Gabrielle Giffords Resigns From Congress
Rep. Gabrielle Giffords, D-Ariz., resigned from Congress this morning, a little more than a year after being shot in the head at close range.
"This past year my colleagues and staff have worked to make sure my constituents were represented in Congress," Giffords wrote in her letter of resignation. "But If I can't return, my district deserves to elect a U.S. Representative who can give 100 percent to the job now."
Giffords slowly made her way to the House floor, walking with a slight limp as she was surrounded by the House Democratic leadership team, including close friend Rep. Debbie Wasserman Schultz and Democratic Leader Nancy Pelosi. The room was silent as a small group of journalists captured the moment.
"Every day, I am working hard," Giffords wrote as she concluded her letter. "I will recover and will return, and we will work together again, for Arizona and for all Americans."
The moment carried great emotion as a number of House leaders paid tribute to Giffords.
Members shed tears on the House floor, and Giffords hugged her chief of staff, Pia Carusone, who has led constituent services since the congresswoman's injury.
Giffords' appearance on the floor was just the third since her injury. She returned Aug. 2 to vote in favor of the debt limit and attended President Obama's State of the Union address Tuesday night.
"I love Gabby Giffords," Minority Whip Steny Hoyer, D-Md., said. "Gabby's beauty is in the heart, in the soul, in the spirit. The House of Representatives of America has been made proud by this extraordinary daughter of this House, who served so well during her tenure here, who felt so deeply about her constituents and cared so much for her country. Gabby, we love you. We have missed you."
Giffords looked on as Hoyer paid tribute and responded, "and I miss you."
"We focus on her, she is our friend," Pelosi, of California said. "We look at her remarkable recovery with great pride. She also carries in her need for recovery, the sorrow of so many others who lost their lives.
"The apparent physical recovery that we see is something even more than we could ever imagine for the challenge that congresswoman Giffords has faced. God gave her a very special mission. He gave it to Gabby Giffords because he knew she could carry that burden because he had blessed her with so many, many gifts and a very loving family to make her the person that she is."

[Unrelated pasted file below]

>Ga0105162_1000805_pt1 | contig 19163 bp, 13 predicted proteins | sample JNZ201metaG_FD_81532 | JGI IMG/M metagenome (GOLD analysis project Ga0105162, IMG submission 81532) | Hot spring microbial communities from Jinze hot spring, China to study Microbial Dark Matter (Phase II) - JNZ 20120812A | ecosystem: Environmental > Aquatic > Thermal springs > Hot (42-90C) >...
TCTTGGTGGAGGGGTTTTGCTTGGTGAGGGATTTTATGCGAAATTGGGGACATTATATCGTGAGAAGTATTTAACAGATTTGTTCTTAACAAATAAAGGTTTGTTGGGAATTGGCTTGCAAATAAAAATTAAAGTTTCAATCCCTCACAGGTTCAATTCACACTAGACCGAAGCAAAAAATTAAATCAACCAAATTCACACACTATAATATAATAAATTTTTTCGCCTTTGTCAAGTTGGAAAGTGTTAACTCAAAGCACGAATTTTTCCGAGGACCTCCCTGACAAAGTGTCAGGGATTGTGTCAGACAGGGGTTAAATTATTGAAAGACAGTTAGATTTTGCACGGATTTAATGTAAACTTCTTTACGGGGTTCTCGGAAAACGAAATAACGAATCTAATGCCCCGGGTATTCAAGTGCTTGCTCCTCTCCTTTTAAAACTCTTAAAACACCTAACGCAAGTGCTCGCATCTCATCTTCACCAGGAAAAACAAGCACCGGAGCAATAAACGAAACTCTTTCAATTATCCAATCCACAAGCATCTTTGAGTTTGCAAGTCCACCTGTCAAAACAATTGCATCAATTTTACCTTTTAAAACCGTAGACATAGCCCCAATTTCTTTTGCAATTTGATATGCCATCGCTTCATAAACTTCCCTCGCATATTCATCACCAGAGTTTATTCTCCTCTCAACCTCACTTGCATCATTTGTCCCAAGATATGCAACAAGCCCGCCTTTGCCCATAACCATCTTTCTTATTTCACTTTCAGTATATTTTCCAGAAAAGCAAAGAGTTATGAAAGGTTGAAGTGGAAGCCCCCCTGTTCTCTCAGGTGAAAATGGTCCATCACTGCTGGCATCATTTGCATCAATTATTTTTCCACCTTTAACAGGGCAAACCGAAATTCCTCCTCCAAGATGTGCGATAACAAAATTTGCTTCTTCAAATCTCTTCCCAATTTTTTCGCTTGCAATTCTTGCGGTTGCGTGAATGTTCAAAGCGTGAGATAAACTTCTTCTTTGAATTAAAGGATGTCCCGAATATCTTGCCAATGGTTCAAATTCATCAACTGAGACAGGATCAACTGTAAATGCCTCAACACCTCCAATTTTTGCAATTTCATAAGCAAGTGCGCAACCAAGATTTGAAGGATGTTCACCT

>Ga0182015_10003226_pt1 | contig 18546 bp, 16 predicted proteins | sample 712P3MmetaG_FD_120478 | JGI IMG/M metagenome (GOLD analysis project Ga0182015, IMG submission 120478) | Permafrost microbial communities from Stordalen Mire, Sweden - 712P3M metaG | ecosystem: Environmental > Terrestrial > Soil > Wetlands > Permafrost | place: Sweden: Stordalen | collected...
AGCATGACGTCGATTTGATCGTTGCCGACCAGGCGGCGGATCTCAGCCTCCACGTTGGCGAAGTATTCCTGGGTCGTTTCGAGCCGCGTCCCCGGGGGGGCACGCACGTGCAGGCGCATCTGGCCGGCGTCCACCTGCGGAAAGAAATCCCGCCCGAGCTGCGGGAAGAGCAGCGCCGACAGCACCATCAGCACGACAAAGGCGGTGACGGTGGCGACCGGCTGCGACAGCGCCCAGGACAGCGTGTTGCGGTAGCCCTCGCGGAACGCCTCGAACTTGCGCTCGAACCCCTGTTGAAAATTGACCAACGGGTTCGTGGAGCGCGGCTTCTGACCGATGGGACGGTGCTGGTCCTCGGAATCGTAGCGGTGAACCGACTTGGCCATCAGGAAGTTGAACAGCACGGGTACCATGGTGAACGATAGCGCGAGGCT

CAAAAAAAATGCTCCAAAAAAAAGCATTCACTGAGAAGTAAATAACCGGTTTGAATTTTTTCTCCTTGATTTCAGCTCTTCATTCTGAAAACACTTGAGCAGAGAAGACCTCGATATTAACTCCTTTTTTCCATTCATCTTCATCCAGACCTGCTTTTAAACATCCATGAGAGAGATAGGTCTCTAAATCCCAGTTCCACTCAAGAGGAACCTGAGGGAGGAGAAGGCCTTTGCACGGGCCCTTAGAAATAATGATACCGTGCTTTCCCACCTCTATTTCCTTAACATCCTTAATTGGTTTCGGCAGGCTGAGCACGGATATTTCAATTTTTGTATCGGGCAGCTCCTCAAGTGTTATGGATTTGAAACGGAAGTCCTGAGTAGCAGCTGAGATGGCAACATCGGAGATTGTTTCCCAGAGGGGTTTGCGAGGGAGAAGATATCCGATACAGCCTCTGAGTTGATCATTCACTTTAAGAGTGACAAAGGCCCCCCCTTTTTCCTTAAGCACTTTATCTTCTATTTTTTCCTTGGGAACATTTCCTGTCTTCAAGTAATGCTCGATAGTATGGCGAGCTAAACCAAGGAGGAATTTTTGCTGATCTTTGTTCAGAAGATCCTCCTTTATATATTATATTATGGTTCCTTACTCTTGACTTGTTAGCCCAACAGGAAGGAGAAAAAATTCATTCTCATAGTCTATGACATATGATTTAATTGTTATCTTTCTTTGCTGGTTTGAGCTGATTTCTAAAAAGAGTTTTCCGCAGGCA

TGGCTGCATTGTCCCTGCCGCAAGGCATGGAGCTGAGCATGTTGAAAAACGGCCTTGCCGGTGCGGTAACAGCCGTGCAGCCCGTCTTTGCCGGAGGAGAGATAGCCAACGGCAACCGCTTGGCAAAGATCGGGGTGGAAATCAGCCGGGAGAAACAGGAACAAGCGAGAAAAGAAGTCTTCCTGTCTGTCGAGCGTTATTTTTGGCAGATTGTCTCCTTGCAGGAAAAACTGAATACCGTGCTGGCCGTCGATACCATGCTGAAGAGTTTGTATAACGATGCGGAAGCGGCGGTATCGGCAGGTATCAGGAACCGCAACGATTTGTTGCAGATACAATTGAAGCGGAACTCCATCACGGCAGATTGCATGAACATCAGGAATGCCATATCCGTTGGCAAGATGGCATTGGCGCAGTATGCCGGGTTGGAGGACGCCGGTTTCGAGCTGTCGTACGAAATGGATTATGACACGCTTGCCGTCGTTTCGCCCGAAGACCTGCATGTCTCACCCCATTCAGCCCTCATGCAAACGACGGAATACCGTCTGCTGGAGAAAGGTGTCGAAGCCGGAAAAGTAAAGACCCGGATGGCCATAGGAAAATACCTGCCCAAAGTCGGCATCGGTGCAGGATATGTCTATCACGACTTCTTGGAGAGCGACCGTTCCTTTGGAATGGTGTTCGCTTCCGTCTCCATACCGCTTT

The Arizona delegation surrounded Giffords in the well of the House as Wasserman Schultz, D-Fla., cried when she spoke, her arm around Giffords.
"I'm so proud of my friend and it will always be one of the great treasures of my life to have met Gabby Giffords and to have served with her in this body," Wasserman Schultz said. "We have all been through such a tumultuous year. The nation has been through a tumultuous year, no one more tumultuous than Gabby, and her family and her constituents in her beloved home city of Tucson, Arizona, and I know being able to be Gabby's voice today, that knowing her as well as I do, that the one thing that has not been said is that Gabby wants her constituents to know, her constituents who she loves so much in southern Arizona, that it has been the greatest professional privilege of her life to represent them.
"This is only a pause in that public service, and she will return one day to public service, to represent them, as she has so capably for the last five and a half years," Wasserman Schultz continued. "The most important thing to remember, no matter what we argue about on this floor or in this country, there is nothing more important than family and friendship, and that should be held on high above all else. And I will always carry that in my heart, and even though I know we won't see each other every day, Gabby, we will be friends for life."
"Yes," Giffords whispered.
"For life," Wasserman Schultz repeated as the two embraced.
Wasserman Schultz then read Giffords' letter of resignation on the House floor, as Giffords listened next to her.
Giffords then made her way to the speaker's rostrum where she handed House Speaker John Boehner her letter of resignation. Boehner, R-Ohio, cried as the two held hands and the entire House chamber cheered on with sustained applause.
The moment was also emotional for Giffords, crying as she walked off the rostrum, aided by Carusone and Wasserman Schultz.
Before officially resigning, Giffords voted in favor of her bill, H.R.3801 - Ultralight Aircraft Smuggling Prevention Act, which she introduced shortly before being shot Jan. 8, 2011. The bill, which amends the Tariff Act of 1930 to include "ultralight vehicle" under the aviation smuggling provisions, passed unanimously, 408-0, with 26 members missing the vote.
Giffords stood in the well of the House floor and welcomed countless colleagues as they hugged her and wished her well.